By Julia Kurnia
Several years ago, Rose Karanja’s reality was bleak. One of a small minority of girls in Kenya to complete high school, she renounced college ambitions to care for her orphaned brother and sister when the grandmother who had been supporting them passed away. Rose sold her schoolbooks and never looked back.
There was no work for a bright, articulate young woman in the neighborhood where Rose had grown up. Undeterred, she packed up her meager belongings and found a home for her new family in Ongata Rongai, a teeming slum just south of Nairobi with a burgeoning construction industry. There she joined hundreds of other destitute women who trudged back and forth under the hot sun, selling drinks and snacks to the workers who were breaking up rocks and laying bricks to build the homes of Kenya’s emerging middle class.
That’s when Rose decided to recreate her reality as she wished it to be. Faced with the impossibility of attending college, she turned the rows of dusty construction plots and concrete bricks into her lecture halls. She began to observe how the houses were built, how foundations were dug and concrete bricks aligned to create sturdy walls, how sheet metal was trimmed for roofs. She watched how the construction managers directed the process, producing blueprints, leasing equipment and negotiating with buyers.
The building industry was a male-dominated affair, and Rose’s initial forays into the more lucrative construction materials supply business were met with skepticism. Undeterred, she began marketing wheelbarrows of sand dug up from riverbeds. Later she progressed to hiring the unemployed men of her neighborhood to crush rocks into gravel, which she sold to her contacts in the construction sites. She used these small jobs as opportunities to network and establish trust among the construction managers.
After five years of steadily building up her construction materials supply business, Rose had a lucky break. She secured a contract to build two houses from the ground up. In addition to sourcing materials, she would be responsible for hiring an engineer to design the homes and labor to build them, and overseeing the construction work. There was only one problem: nobody was willing to lend a woman with no track record of managing construction jobs the capital needed to get the project off the ground.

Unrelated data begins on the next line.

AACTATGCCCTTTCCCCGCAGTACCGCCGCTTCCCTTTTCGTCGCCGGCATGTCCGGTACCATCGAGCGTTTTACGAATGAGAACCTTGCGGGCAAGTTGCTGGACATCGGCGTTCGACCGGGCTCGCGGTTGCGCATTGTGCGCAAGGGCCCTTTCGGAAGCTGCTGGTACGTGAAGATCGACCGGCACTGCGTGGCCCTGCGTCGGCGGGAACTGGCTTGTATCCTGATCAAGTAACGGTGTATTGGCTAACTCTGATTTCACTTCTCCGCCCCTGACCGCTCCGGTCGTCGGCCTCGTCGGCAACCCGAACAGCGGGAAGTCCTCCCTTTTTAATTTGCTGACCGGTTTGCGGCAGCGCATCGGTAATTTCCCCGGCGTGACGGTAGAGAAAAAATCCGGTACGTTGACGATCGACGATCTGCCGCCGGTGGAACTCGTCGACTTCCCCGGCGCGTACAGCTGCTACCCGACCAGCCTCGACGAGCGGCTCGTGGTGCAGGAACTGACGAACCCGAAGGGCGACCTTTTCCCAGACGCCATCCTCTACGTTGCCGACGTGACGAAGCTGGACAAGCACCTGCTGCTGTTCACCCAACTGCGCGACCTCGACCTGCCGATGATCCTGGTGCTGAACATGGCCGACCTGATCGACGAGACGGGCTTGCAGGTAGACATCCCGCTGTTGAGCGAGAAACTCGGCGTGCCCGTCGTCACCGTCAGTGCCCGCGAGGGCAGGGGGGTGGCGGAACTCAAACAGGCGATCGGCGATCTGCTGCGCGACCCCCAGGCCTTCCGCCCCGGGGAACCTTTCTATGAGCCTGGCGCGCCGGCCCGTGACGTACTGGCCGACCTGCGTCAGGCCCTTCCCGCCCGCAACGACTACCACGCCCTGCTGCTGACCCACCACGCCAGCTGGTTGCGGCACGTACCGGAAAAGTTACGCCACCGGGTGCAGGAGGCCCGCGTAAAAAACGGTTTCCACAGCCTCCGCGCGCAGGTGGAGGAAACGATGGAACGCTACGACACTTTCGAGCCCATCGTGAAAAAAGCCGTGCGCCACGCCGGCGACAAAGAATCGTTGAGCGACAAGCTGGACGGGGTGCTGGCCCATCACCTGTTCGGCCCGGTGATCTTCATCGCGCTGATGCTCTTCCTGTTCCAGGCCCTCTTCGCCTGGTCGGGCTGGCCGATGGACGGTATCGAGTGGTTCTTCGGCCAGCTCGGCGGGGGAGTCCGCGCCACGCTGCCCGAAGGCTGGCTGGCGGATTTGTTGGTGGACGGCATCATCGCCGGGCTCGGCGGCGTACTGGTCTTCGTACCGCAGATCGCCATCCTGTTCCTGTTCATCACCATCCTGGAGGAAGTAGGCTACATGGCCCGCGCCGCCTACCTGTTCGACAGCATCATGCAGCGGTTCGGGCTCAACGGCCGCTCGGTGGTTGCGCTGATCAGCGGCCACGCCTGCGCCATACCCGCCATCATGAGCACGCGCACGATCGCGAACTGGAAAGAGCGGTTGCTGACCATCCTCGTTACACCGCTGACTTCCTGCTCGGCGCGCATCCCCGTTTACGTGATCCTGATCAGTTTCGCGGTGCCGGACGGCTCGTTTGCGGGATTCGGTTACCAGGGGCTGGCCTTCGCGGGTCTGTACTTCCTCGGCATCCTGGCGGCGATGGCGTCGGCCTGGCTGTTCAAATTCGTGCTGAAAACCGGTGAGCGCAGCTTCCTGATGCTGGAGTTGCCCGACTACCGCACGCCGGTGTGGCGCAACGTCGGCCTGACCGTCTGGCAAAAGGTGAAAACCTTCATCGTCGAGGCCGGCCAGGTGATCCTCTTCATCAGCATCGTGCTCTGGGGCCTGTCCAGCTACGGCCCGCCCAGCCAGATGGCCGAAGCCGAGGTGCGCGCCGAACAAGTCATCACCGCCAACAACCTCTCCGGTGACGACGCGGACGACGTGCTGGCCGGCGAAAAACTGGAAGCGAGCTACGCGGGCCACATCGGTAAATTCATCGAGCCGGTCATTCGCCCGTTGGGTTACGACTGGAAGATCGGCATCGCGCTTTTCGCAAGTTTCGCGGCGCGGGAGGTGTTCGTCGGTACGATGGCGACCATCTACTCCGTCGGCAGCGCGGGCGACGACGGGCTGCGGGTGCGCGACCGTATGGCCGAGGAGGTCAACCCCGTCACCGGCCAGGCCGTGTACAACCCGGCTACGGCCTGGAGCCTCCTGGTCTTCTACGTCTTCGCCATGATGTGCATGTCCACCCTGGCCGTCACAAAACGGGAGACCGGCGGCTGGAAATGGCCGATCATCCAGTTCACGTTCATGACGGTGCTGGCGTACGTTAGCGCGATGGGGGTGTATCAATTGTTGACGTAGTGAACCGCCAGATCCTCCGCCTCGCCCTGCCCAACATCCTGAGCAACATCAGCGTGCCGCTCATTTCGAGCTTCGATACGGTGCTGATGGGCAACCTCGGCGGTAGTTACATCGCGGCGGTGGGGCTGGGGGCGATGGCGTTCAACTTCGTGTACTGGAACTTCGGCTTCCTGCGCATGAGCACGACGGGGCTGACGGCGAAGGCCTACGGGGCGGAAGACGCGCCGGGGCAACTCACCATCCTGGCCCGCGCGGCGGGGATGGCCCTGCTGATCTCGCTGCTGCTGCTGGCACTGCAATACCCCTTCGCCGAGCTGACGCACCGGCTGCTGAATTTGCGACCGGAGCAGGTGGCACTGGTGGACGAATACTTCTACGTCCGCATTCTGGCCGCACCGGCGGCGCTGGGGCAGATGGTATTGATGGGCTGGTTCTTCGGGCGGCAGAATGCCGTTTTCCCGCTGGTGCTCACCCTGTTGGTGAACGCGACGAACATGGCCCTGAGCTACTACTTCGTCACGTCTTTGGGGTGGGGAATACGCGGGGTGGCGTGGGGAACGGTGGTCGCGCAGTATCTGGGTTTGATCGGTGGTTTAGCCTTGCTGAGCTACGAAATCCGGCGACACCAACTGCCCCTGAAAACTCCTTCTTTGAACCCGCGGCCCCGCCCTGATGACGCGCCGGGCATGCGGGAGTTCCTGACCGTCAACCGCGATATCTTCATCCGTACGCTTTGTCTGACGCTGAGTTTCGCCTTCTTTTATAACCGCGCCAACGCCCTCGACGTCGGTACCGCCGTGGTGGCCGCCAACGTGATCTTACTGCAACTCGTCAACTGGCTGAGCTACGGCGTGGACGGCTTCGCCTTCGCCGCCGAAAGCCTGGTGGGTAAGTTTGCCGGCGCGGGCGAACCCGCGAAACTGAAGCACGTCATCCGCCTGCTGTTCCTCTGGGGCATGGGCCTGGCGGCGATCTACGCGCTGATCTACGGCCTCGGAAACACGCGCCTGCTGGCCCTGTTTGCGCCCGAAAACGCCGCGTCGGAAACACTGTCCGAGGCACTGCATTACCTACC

Rose had heard about Zidisha from her neighbors, and decided to give it a try. She paid fifty cents to access our website from a local cybercafe, and managed to raise the $359 needed to hire construction workers from individual web users in Belgium, Cambodia, Colorado, and Texas. Determined to prove her worth, Rose completed the two houses and repaid her loan in record time.
Her efforts to shatter gender stereotypes resonated with lenders worldwide, and her second round of Zidisha financing, for $1,050, was oversubscribed. She used the funding to increase her workforce and purchase larger inventories of construction materials. The profits generated by these investments were enough to purchase her own plot of land.
Today Rose is well known in Ongata Rongai, and construction managers nod respectfully as she passes by. She spends her time supervising workers, negotiating business deals, and saving for the day when she will return to school and earn a degree in Civil Engineering – which, she says, will better prepare her to achieve her ultimate dream of having her own construction company.
You may view Rose’s story in her own words at her Zidisha loan profile page.
This is a revised version of an article originally published here.